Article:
So this week's feature wasn't exactly buried under an inch of dust and parchment mites, but it speaks to the best part of this time of year: telling scary stories. Back in January, Word of Mouth looked into how these stories have made the jump from summer camp and slumber parties to the web.
Where I grew up in Connecticut, children trick or treat on Halloween night, after dark, for as long as they possibly can. I called my hometown’s clerk to double check: municipal government has nothing to do with it.
Yet in my current home of Portsmouth, the city website declares “the date and time for 'Trick-or-Treat' activities in Portsmouth this year will be Thursday, October 30th, from 5:00 p.m. until 8:00 p.m.”
As Kansas City finds itself in its first World Series since 1985, its easy to think upon our own championship drought, which ended in 2004.
It’s been a decade since Boston's boys of summer willed their way out of the American League Championship Series in unlikely fashion and finally put to bed the ghosts of Ruth, Dent, Buckner, Boone (and countless others).
We’re back in school again, and back at the polls. Seemed like a good time to listen back to this conversation on the Exchange from 2009. Laura spoke with a few members of a newly appointed task force to examine the state of civics education in NH.
The former White House Press Secretary was also Vice Chair of the National Brain Injury Association. He came to NH for a technology expo focusing on new technology for people living with disabilities in 1995, not long after that he spoke with NHPR’s Laura Kiernan on our Perspectives program.
A New Hampshire college student's proposal for a community kitchen in Boscawen is in line to undergo a USDA-funded feasibility study.
A community kitchen would provide farmers and entrepreneurs with access to processing, packaging and storing facilities. For smaller enterprises, the access to such a facility would mean a chance for expanded production and profits.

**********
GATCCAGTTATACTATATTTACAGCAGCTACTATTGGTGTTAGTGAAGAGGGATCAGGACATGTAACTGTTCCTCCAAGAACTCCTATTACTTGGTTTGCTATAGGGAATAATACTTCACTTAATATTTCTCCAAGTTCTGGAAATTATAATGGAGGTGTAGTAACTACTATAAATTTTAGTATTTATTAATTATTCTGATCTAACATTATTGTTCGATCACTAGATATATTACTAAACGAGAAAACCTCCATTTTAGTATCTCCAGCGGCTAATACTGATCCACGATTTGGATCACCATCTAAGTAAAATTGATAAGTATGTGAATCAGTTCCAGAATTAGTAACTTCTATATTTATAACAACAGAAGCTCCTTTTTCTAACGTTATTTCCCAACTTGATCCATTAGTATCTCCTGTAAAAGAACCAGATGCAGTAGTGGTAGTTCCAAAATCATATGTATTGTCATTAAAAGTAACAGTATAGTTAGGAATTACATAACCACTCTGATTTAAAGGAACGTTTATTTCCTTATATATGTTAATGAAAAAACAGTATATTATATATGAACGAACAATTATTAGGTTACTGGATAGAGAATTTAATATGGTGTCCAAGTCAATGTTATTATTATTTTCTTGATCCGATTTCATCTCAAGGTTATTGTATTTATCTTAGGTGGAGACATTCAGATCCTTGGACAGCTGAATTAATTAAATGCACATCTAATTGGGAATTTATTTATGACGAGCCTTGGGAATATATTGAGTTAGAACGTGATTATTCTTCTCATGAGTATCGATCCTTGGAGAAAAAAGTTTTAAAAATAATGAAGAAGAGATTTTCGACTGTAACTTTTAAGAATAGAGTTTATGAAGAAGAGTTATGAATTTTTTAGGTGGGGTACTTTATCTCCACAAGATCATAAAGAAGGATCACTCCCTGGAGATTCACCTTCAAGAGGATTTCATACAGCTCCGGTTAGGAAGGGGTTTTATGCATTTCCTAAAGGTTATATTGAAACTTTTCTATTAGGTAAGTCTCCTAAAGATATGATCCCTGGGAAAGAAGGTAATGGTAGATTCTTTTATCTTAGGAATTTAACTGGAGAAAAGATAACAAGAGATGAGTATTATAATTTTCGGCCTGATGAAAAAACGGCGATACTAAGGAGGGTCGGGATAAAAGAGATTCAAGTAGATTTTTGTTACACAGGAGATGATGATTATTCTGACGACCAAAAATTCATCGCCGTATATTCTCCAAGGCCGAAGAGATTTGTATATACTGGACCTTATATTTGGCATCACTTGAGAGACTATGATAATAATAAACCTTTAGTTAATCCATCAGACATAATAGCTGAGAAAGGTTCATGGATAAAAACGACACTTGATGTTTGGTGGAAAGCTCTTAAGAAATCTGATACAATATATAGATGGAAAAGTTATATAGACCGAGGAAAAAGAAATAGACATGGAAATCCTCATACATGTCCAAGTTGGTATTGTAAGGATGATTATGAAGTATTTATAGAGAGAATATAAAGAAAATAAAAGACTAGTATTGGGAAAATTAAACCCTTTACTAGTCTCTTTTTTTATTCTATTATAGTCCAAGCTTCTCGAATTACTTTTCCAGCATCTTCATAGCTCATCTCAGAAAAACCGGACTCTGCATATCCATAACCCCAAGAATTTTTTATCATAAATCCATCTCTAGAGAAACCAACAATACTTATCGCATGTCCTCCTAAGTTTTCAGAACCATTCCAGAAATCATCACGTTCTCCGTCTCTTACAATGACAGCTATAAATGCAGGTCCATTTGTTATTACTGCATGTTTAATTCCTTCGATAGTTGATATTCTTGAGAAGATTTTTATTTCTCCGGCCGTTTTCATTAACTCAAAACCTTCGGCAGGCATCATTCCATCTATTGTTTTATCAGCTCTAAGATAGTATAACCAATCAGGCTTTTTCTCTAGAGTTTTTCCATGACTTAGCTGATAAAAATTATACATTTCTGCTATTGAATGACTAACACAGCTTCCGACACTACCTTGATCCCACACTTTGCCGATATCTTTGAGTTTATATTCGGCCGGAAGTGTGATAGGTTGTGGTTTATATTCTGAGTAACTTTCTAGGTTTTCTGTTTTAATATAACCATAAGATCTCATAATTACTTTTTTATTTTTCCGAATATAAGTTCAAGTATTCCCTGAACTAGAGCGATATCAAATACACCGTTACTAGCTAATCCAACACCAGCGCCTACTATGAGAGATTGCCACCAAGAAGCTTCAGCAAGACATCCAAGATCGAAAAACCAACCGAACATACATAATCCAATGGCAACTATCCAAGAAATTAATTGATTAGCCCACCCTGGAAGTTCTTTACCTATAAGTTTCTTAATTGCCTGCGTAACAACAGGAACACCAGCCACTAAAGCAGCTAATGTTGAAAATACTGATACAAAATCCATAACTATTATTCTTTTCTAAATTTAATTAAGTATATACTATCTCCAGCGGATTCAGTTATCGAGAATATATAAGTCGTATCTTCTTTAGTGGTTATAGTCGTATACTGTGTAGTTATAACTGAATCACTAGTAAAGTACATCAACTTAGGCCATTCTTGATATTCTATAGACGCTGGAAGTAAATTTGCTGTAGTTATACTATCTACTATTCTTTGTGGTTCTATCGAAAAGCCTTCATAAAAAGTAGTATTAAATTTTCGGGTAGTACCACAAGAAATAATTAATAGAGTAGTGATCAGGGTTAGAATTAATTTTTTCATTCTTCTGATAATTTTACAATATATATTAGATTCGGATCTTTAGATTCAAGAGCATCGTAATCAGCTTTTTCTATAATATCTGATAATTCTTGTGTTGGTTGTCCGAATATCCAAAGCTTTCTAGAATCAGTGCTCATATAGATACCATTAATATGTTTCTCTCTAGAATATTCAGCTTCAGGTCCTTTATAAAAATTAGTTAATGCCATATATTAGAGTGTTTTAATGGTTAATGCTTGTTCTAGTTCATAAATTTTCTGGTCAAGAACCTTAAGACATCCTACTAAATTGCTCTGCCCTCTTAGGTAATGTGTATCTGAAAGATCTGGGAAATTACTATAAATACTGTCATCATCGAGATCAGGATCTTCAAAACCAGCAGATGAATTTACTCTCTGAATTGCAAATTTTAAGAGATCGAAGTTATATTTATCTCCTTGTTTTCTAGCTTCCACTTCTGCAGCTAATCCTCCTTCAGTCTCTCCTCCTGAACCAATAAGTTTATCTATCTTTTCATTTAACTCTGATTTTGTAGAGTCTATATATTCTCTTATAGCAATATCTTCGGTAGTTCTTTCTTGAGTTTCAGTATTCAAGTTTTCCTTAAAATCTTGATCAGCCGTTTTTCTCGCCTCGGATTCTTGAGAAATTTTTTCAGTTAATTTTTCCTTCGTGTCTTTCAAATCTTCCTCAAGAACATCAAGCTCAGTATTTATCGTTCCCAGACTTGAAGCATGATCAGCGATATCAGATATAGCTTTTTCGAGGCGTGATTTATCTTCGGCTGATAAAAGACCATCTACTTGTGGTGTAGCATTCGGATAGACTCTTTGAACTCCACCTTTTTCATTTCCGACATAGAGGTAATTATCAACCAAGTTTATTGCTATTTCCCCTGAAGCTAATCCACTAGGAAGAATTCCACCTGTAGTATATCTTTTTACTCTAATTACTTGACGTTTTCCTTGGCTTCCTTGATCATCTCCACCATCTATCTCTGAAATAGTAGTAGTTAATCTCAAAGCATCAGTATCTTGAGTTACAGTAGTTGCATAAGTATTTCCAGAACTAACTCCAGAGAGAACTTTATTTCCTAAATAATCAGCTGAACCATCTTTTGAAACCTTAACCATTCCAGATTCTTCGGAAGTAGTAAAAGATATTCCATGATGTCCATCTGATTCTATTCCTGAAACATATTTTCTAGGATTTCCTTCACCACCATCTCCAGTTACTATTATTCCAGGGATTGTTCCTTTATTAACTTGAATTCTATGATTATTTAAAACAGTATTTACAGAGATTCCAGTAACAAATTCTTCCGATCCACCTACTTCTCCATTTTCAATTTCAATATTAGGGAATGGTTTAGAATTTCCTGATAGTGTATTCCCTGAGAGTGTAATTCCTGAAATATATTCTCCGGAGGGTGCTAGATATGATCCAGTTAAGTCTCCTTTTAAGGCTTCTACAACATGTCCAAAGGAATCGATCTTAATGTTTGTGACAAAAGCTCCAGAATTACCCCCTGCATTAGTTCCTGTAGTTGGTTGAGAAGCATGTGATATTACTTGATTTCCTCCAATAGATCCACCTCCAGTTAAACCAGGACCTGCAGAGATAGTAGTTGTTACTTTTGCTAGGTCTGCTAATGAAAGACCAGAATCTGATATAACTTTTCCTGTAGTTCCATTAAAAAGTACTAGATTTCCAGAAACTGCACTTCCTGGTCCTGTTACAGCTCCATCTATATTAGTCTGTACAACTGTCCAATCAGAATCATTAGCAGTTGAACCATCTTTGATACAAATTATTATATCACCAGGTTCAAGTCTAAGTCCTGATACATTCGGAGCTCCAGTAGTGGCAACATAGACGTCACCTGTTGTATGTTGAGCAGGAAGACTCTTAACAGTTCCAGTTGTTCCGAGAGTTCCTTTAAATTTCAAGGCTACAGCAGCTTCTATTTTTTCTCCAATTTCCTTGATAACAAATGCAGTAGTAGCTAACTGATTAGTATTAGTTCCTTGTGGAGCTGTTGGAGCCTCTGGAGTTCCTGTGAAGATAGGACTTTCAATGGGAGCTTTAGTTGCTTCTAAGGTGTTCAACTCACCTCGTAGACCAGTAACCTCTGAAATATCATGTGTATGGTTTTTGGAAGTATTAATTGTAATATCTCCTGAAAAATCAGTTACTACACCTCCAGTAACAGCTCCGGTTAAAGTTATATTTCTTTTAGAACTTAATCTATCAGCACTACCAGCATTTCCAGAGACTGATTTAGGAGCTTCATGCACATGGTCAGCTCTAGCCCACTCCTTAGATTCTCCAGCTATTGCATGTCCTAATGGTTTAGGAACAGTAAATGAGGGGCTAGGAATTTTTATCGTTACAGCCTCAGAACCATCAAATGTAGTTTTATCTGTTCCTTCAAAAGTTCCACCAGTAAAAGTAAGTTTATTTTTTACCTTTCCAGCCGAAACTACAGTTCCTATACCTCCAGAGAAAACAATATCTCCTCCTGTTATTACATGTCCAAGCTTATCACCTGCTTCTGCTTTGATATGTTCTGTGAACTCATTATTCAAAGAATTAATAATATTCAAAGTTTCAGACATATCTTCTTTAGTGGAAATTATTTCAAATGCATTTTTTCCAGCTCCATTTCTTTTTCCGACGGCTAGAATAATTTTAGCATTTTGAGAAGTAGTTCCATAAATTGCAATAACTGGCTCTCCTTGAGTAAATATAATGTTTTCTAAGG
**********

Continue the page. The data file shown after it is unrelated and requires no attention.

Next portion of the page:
Loyal Market Basket customers will often say it's the low prices that keep them coming back. The chain has long been associated with bargain prices on brand-name items, and that was before former CEO Arthur T. Demoulas chose to give customers 4 percent off their entire purchase this year.
But just how much cheaper is Market Basket, when compared with Hannaford and Shaw's?
Many people are under the impression that the Market Basket workers they've seen protesting outside New Hampshire stores are on strike.
That's not the case, at least not for most of them.
"No, we're not striking. We're just rallying," said Justin Desjardins, a 22-year veteran of Market Basket who was protesting outside the downtown Concord store last week. "We all plan on rallying. They're really pushing the 71 stores, 71 rallies."
Most workers are still filling their shifts, but are protesting outside their stores during off-hours.
Sagamore-Hampton Golf Club in North Hampton has all the characteristics of a golf course. It has manicured fairways, rows of golf carts and a pristine clubhouse. Its patrons are all dressed in golfing garb, awaiting their turn to tee off down the first fairway. However, there is something a little odd about this course, something that doesn’t quite fit.
Amidst the traditional golfers are young kids holding soccer balls. They are here for a different game called FootGolf. That’s right, FootGolf, a sport that combines golf and soccer.
Someone in your family probably remembers a time when receiving a letter was unusual. The message was typically handwritten and personal, and it told you that someone in another part of the world thought enough about you to sit down, organize their thoughts and craft a message, just for you.
There are still places in New Hampshire where getting mail is just as special, mostly because of how it's delivered.